Positive attitude to learning and openness to new experiences, which should translate into recognizing gaps in one’s knowledge and setting goals for self-development; understanding the need for lifelong learning and viewing the process through the lens of its dynamics and variability.

Self-regulated learning, namely an effective and autonomous process of planning, estimating, forecasting, and noting one’s own capabilities and the ability to determine the level of their usefulness;.

Cultivating intellectual humility; having the ability to doubt one’s own knowledge without discrediting what one has already learned.

Critical thinking, information searching, and interpreting skills, as well as the ability to exercise good judgment and reasoning effectively.

Humility towards nature and animal and plant species. Understanding climate phenomena and the relationship between different ecosystems (both terrestrial, aquatic, and aerial). Awareness of climate change, the energy crisis, and species extinction. Readiness to act for the sake of the natural environment and the well-being of the planet.

Climate change awareness, accompanied by taking actions to reduce it, both in personal and public lives. Being reflective in daily choices that can affect the amount of carbon footprint, such as conscious use of transportation means, segregation of garbage, reduction of plastic consumption, not wasting water or heating, etc. 

A sensitive and humble approach to nature and various species of animals and plants. Awareness of the existence of various ecosystems (both terrestrial, aquatic, and aerial) and the connections between them. The realization that we are part of a larger whole on which we depend.

Responsible tourism, namely minimizing the negative impacts on ecosystems and climate while maximizing the positive benefits. Awareness of endangered species and ecosystems and the knowledge that mass tourism (like industry) can contribute to their destruction. Humility towards the animals and plants encountered, especially those endemic and rare. Not disturbing animals, not picking endangered plants, not littering, not destroying nature.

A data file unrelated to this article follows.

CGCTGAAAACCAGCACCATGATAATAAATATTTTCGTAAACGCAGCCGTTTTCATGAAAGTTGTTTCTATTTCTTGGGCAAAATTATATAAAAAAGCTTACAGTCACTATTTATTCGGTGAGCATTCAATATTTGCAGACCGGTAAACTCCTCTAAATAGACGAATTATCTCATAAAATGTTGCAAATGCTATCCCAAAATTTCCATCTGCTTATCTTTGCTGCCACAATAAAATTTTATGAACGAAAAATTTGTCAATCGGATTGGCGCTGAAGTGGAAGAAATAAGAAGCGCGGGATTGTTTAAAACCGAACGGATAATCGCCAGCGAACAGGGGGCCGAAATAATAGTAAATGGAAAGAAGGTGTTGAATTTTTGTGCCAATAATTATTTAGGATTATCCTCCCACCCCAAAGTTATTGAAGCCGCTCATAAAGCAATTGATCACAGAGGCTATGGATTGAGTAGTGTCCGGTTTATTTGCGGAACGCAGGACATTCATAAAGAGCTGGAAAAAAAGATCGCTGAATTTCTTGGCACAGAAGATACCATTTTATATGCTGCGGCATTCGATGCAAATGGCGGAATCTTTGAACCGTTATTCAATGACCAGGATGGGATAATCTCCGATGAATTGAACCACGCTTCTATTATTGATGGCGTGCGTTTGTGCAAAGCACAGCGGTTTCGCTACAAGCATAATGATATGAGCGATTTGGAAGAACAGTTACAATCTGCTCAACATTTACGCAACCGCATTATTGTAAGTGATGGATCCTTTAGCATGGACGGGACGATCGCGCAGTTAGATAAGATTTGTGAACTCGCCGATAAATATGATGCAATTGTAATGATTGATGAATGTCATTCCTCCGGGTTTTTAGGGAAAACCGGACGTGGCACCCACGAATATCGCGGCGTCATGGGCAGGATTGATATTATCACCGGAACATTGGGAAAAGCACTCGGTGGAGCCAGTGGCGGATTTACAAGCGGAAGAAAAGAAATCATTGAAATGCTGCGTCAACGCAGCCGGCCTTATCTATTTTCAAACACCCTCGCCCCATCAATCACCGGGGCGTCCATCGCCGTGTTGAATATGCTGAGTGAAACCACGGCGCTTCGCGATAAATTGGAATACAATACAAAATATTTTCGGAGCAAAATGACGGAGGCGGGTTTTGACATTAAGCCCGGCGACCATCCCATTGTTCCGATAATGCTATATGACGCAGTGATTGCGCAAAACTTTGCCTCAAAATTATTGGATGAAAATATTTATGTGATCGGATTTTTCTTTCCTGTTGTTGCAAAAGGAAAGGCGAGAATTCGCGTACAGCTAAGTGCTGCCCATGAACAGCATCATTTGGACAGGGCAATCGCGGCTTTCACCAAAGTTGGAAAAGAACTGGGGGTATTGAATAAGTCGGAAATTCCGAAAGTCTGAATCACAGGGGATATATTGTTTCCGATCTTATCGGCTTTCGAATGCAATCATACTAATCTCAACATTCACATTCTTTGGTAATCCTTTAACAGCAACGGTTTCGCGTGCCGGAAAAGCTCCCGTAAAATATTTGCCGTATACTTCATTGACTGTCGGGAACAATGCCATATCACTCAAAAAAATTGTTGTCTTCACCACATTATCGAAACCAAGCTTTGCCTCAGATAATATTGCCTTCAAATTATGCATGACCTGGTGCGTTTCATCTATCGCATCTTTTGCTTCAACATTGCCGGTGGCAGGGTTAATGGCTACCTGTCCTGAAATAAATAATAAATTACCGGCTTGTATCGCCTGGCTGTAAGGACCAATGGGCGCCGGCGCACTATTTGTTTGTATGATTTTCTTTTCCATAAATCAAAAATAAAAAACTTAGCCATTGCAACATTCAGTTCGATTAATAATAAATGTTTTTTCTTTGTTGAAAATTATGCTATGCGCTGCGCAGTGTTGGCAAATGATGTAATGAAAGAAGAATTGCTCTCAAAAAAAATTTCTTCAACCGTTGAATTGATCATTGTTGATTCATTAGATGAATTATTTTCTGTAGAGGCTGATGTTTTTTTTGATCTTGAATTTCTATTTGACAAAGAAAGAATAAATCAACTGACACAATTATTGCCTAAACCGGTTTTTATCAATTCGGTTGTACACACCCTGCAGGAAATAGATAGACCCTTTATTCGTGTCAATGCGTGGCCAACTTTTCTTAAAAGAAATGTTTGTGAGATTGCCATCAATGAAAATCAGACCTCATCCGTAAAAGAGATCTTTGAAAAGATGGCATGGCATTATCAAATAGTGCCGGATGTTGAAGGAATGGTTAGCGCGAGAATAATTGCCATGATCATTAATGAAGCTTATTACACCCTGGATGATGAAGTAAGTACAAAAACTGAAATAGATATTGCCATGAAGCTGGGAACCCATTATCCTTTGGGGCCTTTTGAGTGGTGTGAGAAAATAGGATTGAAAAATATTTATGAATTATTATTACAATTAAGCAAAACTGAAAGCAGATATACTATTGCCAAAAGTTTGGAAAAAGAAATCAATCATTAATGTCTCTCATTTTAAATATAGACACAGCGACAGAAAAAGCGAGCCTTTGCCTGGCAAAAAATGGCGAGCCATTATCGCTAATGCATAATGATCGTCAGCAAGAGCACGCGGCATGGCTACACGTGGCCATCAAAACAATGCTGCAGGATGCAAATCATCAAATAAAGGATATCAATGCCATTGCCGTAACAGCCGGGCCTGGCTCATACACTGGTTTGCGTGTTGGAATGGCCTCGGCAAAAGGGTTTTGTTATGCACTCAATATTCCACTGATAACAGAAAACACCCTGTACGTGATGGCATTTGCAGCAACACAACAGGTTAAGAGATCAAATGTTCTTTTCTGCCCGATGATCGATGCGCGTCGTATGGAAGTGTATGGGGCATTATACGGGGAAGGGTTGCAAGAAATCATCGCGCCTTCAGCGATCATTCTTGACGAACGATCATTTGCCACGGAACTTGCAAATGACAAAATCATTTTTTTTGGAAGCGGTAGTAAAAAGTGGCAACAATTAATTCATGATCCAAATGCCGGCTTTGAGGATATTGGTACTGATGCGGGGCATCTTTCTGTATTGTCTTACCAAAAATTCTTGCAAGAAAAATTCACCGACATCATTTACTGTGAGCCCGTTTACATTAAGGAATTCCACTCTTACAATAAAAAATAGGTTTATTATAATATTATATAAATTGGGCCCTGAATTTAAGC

Conserving, managing, and equitably sharing natural resources, which implies responsibility for the world.

Making choices with having common good in mind, i.e., choices based on empathy and sustainable use of natural resources, as well as cooperation with nature.

Taking care of one’s own body and physical, mental, and emotional health. Seeing the human body as a psycho-somatic whole. Developing an attitude of resilience to stress and the ability to remain calm and balanced regardless of external factors. The ability to recognize and name one’s own emotions or mental states and the readiness to accept help if our mental state deviates from a healthy one. Similarly, the habit of observing one’s own body and recognizing and responding to signals from it.

Awareness of one’s unique features; understanding how one changes over time and that your pace of development depends on several factors.

Fair self-judgment; drawing conclusions; learning from positive and negative experiences; showing a reasonable attitude towards one’s own shortcomings, losses, failures, and inadequacies; being open to receiving feedback.

Taking care of one’s own body and physical, mental, and emotional health. Understanding that the mental state affects physical health and the reverse, as well as the realization that the human body is not a collection of independent systems but a whole that can only be taken care of holistically, that is, by ensuring internal harmony, conscious nutrition, physical activity or adequate sleep and rest, among other things.

The ability to recognize and name one’s own emotions, mental states, and signals from the body; Similarly, attentiveness in observing mental states in the people around and a willingness to help them wisely and discreetly when needed.

Developing an attitude of resilience to stress and the ability to remain calm and balanced regardless of external factors.